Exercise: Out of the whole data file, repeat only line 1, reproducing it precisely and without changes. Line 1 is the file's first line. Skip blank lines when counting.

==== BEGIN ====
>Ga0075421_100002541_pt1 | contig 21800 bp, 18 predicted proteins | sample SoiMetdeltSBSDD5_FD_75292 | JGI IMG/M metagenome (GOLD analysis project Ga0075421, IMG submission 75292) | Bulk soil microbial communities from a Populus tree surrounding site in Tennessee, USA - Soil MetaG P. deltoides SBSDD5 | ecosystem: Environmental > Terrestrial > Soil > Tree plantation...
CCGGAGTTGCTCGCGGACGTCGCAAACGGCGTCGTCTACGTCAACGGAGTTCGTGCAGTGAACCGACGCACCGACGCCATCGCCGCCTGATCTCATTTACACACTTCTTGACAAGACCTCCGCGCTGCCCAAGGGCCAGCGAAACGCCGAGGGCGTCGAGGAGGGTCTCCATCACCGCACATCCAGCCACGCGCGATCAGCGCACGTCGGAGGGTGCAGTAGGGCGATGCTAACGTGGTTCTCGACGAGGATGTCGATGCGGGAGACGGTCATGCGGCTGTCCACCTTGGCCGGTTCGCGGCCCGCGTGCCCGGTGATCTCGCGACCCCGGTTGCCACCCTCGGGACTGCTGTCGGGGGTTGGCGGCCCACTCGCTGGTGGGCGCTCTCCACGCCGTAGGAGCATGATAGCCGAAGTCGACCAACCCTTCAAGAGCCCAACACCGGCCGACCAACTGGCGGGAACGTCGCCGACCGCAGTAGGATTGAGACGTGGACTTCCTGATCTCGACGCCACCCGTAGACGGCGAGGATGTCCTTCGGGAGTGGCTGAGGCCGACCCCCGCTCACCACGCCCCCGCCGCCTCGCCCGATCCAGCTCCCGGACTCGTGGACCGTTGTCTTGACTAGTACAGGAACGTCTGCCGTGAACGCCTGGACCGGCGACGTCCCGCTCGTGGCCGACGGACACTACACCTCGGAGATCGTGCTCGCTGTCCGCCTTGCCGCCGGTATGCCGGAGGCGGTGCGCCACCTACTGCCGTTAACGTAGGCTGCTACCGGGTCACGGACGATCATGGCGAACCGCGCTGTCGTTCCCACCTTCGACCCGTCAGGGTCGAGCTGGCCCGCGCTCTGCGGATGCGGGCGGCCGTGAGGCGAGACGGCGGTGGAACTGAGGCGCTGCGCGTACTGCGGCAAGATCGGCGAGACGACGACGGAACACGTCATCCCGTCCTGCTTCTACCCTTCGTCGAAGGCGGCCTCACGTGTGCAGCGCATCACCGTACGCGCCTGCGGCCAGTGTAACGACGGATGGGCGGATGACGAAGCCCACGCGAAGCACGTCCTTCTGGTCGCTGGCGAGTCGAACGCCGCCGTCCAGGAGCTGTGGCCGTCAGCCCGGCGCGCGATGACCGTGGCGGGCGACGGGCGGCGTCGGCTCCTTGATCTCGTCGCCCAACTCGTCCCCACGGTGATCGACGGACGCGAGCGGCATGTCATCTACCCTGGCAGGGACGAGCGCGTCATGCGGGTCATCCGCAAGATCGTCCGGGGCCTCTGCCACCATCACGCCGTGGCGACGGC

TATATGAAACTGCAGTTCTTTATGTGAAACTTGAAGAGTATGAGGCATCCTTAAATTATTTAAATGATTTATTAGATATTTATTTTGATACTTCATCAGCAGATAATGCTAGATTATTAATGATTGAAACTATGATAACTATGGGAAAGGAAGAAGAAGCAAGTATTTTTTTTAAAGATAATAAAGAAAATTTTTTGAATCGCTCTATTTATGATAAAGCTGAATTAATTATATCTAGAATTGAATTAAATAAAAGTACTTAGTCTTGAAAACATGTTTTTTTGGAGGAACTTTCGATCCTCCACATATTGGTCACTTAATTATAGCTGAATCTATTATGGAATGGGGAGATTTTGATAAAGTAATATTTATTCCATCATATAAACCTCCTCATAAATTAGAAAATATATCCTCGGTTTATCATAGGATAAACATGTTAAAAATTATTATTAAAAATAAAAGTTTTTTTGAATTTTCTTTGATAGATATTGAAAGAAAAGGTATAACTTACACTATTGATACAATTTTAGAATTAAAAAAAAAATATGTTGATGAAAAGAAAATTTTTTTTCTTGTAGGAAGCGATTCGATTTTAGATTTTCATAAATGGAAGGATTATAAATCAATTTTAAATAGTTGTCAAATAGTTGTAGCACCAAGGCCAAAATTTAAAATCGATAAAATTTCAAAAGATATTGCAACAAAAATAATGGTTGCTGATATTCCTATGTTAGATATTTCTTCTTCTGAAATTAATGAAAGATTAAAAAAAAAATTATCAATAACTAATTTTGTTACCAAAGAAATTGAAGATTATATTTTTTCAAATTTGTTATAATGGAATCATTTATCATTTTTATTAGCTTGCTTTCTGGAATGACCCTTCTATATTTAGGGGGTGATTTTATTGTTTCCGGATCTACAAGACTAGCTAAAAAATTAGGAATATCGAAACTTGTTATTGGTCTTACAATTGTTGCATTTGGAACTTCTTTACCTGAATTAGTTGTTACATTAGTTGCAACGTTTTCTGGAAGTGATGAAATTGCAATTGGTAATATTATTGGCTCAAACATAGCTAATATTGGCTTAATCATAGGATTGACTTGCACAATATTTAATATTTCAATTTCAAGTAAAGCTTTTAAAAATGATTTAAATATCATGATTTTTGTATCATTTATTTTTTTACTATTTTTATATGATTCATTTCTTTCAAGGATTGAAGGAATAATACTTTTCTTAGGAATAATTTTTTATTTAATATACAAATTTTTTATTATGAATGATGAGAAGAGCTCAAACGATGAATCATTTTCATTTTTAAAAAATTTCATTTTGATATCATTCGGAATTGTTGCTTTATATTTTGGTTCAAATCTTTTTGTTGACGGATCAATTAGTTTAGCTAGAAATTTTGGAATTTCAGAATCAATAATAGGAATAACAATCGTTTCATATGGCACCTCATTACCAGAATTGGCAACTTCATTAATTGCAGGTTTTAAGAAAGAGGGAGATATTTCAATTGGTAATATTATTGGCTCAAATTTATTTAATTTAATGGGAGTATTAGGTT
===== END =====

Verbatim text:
>Ga0075421_100002541_pt1 | contig 21800 bp, 18 predicted proteins | sample SoiMetdeltSBSDD5_FD_75292 | JGI IMG/M metagenome (GOLD analysis project Ga0075421, IMG submission 75292) | Bulk soil microbial communities from a Populus tree surrounding site in Tennessee, USA - Soil MetaG P. deltoides SBSDD5 | ecosystem: Environmental > Terrestrial > Soil > Tree plantation...